"Traditionally, the whenua (placenta) and pito (umbilical cord) of newborn babies are buried in a significant place. The placenta is placed in a specially prepared receptacle and buried in a particular location. This practice reinforces the relationship between the newborn child and the land of their birth."On our Summer road trip we made a special visit to our family land. It is where my dad grew up. It is now divided up between his brothers and sisters. My Dad has given my sisters, brothers and I a little over 2 acres. It sits on a secluded peninsula in the Far North.
My brother planted a Pohutukawa tree there and this is where we bury our babies placentas. I have had the Tom and George's ones in the freezer and was really happy to finally be able to make the trip North to bury them. So on a very hot day in December Mr H along with our family around us, we put our babies placenta's into the earth where my dad grew up and where we, along with our children (and one day our grandchildren) will have this special piece of land to enjoy. Bell's placenta was buried in the garden of the house where I grew up......almost thirteen years ago now.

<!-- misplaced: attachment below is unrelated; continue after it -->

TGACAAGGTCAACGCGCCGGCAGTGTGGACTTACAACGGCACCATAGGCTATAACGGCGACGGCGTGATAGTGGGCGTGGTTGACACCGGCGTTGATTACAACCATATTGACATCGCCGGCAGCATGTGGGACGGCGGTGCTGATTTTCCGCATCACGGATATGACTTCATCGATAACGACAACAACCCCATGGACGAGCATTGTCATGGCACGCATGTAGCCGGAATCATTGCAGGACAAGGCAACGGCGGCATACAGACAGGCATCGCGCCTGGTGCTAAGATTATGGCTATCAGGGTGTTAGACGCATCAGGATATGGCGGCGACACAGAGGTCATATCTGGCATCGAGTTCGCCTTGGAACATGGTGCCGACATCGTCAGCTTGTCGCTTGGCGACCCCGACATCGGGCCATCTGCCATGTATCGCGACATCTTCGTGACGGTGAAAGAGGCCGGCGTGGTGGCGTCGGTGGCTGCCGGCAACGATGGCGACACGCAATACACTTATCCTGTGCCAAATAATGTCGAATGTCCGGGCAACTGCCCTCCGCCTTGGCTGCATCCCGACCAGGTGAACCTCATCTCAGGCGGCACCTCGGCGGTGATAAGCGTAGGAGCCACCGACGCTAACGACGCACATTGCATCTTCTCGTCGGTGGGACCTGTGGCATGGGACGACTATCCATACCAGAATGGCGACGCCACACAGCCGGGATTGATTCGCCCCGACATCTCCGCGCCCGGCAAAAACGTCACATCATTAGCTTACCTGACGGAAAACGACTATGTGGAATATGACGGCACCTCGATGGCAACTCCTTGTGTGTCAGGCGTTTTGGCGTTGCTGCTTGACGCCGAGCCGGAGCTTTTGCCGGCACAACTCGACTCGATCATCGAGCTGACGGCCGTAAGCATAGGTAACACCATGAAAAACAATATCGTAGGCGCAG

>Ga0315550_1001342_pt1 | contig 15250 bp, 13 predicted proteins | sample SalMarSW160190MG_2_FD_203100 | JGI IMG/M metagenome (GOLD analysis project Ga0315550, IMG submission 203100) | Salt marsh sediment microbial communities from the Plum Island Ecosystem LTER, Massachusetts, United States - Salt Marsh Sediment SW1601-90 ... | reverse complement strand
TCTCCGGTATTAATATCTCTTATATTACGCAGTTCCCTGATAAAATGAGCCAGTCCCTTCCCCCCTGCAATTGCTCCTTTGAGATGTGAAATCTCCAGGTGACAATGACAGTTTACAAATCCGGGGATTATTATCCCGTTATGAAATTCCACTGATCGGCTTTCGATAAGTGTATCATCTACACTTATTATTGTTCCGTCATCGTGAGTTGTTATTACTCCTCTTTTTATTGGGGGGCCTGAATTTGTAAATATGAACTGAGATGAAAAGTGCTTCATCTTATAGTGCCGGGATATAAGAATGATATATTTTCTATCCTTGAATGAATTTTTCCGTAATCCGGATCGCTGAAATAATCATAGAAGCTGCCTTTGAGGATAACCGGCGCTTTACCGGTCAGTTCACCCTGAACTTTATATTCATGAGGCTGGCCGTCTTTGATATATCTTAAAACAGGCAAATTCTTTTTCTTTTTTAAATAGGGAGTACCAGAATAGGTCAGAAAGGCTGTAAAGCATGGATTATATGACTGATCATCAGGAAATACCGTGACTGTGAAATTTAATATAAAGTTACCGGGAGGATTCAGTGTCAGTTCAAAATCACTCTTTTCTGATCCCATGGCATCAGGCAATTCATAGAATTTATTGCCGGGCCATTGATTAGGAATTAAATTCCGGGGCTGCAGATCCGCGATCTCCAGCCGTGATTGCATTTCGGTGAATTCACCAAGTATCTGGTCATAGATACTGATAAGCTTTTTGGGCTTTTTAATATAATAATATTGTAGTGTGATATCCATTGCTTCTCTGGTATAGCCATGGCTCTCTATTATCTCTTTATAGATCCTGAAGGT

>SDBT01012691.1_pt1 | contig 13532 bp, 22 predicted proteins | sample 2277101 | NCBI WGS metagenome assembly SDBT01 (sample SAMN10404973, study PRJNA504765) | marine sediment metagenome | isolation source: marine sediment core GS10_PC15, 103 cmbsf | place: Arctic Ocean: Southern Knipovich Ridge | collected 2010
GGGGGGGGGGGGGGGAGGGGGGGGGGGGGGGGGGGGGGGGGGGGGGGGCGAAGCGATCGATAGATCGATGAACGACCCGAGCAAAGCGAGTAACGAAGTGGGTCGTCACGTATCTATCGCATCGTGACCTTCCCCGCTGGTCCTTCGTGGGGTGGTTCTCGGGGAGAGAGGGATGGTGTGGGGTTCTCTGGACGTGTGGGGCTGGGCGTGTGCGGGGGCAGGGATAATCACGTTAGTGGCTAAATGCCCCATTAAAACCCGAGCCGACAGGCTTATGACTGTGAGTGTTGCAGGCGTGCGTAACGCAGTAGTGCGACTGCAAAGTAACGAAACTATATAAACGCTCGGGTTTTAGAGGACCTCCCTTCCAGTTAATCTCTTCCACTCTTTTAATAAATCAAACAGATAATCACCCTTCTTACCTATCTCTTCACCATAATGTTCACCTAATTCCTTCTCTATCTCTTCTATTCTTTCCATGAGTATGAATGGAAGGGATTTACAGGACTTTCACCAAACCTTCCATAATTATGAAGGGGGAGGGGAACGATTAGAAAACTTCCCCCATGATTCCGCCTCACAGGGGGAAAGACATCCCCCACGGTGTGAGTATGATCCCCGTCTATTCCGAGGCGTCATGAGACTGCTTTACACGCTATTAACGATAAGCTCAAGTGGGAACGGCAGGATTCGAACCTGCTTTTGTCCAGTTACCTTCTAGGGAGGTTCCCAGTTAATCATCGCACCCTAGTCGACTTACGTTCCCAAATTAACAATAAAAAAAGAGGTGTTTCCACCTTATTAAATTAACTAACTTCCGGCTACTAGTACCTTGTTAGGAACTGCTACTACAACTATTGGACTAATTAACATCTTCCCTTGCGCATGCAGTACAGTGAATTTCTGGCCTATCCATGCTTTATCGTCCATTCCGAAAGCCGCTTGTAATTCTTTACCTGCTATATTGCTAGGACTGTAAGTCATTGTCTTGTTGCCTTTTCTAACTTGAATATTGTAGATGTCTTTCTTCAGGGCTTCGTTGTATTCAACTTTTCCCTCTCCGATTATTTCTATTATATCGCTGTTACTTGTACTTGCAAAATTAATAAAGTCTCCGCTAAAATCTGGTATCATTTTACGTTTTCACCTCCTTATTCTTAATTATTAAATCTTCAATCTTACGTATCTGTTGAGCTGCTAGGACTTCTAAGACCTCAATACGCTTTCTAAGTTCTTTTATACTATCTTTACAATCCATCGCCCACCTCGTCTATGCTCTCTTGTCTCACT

When our babies are born the placenta's are wrapped, placed in a labelled brown paper bag and taken home. I have never thought of doing anything other than this with them. To me it is an important thing to do with something that nurtured and grew my babies.
Take a look at this website www.birthtoearth.com it details what other cultures around the world do with their babies placenta's.
Did you do anything with your babies placentas?